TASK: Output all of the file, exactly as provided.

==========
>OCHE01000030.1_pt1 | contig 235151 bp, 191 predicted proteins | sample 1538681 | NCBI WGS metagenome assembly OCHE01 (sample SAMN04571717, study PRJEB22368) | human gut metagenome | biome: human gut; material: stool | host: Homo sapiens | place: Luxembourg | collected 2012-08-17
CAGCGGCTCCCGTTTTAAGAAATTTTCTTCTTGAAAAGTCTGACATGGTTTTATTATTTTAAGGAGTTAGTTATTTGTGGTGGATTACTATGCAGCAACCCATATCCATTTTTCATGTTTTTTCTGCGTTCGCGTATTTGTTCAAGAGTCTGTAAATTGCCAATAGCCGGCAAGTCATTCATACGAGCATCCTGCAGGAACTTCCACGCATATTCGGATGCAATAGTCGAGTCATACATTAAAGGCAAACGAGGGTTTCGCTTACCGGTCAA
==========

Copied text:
>OCHE01000030.1_pt1 | contig 235151 bp, 191 predicted proteins | sample 1538681 | NCBI WGS metagenome assembly OCHE01 (sample SAMN04571717, study PRJEB22368) | human gut metagenome | biome: human gut; material: stool | host: Homo sapiens | place: Luxembourg | collected 2012-08-17
CAGCGGCTCCCGTTTTAAGAAATTTTCTTCTTGAAAAGTCTGACATGGTTTTATTATTTTAAGGAGTTAGTTATTTGTGGTGGATTACTATGCAGCAACCCATATCCATTTTTCATGTTTTTTCTGCGTTCGCGTATTTGTTCAAGAGTCTGTAAATTGCCAATAGCCGGCAAGTCATTCATACGAGCATCCTGCAGGAACTTCCACGCATATTCGGATGCAATAGTCGAGTCATACATTAAAGGCAAACGAGGGTTTCGCTTACCGGTCAA